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Dominican Republic

The Dominican Republic covers the eastern two-thirds of the Caribbean island of Hispaniola. The capital city is Santo Domingo, located on the south coast of the island. Tourist facilities vary according to price and location. Spanish is the official language. Though English is widely spoken in major cities and tourist areas, it is much less common outside these areas.
Read the Department of State Background Notes on the Dominican Republic for additional information.

Dominican Republic

   
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 COUNTRY OVERVIEW
Country Name: Dominican Republic
Continent: Caribbean
Capital City: Santo Domingo
Boundary Countries:

Haiti

Recommended Hospitals in Capital:

Santiago:  Hospital Metropolitano de Santiago
Santo Domingo: Centro de Medicina Bavaro:  Hospiten Bavaro
Puerto Plata: Centro Medico Bournigal, Servi-Med
Avanzada Abel Gonzalez, Hospiten Santo Domingo

Main Cities:

Santo Domingo, Santiago, Bonao, Pedernales, La Romana, San Cristobal, Barahona, La Vega, Puerta Plata, San Francisco de Marcoris, Higüey, San Pedro de Marcoris

Country Size: 48,730 sq km
Population: 9,365,818

 

COUNTRY GENERAL INFORMATION
Language:

Spanish

Currency: Dominican Peso (DOP)
Predominant Religions:

Roman Catholic 95% other 5%

National Holidays: Independence Day, 27 February (1844)
Economic Status:

Although the economy continues to grow at a respectable rate, high unemployment and inflation remain important challenges. The country suffers from marked income inequality; the poorest half of the population receives less than one-fifth of GNP, while the richest 10% enjoys nearly 40% of national income.

Security:

Army, Navy, Air Force

US Presence:
U.S. Embassy in Santo Domingo
Av. Republica de Colombia # 57
Santo Domingo, Dominican Republic
Phone: (809) 567-7775
Document Requirements:

All Americans traveling by air outside of the United States are required to present a passport or other valid travel document to enter or re-enter the United States.  This requirement will be extended to sea travel (except closed loop cruises), including ferry service, by the summer of 2009.  Until then, U.S. citizens traveling by sea must have government-issued photo identification and a document showing their U.S. citizenship (for example, a birth certificate or certificate of nationalization), or other WHTI compliant document such as a passport card for entry or re-entry to the U.S.  Sea travelers should also check with their cruise line and countries of destination for any foreign entry requirements.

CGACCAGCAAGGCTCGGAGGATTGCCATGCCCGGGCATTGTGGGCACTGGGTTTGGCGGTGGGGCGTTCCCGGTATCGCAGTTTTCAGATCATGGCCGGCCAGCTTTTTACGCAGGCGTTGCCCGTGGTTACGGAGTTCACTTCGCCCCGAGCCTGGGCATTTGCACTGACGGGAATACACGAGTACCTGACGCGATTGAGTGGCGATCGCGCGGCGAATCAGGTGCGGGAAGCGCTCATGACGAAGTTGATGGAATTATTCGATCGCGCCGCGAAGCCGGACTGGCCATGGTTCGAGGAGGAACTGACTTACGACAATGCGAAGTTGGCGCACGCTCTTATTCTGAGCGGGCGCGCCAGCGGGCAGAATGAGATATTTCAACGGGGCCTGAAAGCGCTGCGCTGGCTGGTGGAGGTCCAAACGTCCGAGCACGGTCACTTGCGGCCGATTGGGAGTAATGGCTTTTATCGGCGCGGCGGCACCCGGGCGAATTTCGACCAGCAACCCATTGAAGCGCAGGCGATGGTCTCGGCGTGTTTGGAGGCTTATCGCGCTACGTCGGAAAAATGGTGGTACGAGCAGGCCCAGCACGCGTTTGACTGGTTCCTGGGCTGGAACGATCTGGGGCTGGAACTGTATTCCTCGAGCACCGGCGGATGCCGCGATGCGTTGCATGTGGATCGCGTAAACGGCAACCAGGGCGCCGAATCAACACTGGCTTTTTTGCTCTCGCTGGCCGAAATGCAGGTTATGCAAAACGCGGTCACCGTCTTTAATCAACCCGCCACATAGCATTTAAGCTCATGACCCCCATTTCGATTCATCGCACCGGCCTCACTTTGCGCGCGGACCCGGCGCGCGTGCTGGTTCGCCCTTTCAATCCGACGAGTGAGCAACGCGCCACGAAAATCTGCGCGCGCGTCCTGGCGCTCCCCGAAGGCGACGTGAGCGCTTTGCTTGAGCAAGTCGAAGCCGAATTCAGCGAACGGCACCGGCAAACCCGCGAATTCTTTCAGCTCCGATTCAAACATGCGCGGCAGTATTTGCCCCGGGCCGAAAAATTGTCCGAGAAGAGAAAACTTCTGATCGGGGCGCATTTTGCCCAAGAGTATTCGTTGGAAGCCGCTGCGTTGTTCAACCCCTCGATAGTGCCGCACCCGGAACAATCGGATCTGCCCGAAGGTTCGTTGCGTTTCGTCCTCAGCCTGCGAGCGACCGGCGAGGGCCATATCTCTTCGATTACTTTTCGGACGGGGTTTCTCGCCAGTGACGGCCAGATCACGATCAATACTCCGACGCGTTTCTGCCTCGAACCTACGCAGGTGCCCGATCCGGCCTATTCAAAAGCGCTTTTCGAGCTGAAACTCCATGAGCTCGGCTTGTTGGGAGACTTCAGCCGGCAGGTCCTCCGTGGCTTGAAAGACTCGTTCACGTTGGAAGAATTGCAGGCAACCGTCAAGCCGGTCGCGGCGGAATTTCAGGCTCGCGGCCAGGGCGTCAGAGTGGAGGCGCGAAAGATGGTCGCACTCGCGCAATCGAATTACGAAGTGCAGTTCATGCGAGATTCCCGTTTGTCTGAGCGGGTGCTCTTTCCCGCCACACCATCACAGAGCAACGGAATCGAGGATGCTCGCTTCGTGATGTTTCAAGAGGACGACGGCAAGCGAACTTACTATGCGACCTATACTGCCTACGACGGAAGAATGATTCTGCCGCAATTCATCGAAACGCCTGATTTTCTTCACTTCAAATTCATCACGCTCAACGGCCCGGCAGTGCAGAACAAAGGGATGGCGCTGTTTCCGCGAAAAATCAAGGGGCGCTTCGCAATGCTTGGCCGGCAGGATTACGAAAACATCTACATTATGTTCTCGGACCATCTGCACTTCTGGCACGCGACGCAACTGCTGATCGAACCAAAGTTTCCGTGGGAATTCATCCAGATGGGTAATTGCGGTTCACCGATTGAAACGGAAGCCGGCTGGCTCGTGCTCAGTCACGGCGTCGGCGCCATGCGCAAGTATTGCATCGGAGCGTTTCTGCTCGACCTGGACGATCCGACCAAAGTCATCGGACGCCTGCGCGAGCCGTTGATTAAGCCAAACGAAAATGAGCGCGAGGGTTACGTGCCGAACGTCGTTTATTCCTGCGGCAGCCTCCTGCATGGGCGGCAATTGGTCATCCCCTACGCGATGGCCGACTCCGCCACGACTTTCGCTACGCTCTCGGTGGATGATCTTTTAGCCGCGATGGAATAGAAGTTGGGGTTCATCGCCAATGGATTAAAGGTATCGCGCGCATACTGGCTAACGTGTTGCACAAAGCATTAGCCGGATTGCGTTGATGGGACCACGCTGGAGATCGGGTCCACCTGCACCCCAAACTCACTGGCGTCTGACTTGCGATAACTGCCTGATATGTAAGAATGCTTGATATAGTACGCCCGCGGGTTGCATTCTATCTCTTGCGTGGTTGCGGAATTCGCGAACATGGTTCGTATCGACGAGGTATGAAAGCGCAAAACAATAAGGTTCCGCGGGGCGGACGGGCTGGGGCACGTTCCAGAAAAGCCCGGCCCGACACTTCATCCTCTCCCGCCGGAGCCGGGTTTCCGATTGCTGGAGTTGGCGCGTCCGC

Applications for the U.S. Passport Card are now being accepted and have been in full production since July 2008.The card may not be used to travel by air and is available only to U.S. citizens. Further information on the Passport Card and upcoming changes to U.S. passport policy can be found on our web site.   We strongly encourage all American citizen travelers to apply for a U.S. passport well in advance of anticipated travel.  American citizens can visit travel.state.gov or call 1-877-4USA-PPT (1-877-487-2778) for information on how to apply for their passports.

For information concerning entry and exit requirements, travelers may contact the Embassy of the Dominican Republic at 1715 22nd Street NW, Washington, DC 20008, tel. (202) 332-6280.  There are also Dominican consulates in Boston, Chicago (Northfield, IL), Mayaguez, Miami, New Orleans, New York, and San Juan.  Visit the Embassy of the Dominican Republic web site for the most current visa information.

VISAS:   Visitors who do not obtain a Dominican visa prior to entry must purchase a tourist card upon arrival to enter the country.  Tourist cards cost ten U.S. dollars, which must be paid in U.S. currency.  Tourist cards may be purchased at the Dominican Embassy in Washington or Dominican Consulates prior to arrival, as well as at Dominican airports at the time of entry.  Tourist cards normally permit a legal stay of up to 60 days.  Visitors who would like to extend their time in the Dominican Republic should visit the Migration Department in Santo Domingo and request an extension.  Failure to request an extension will subject the visitor to a surcharge at the airport upon departure.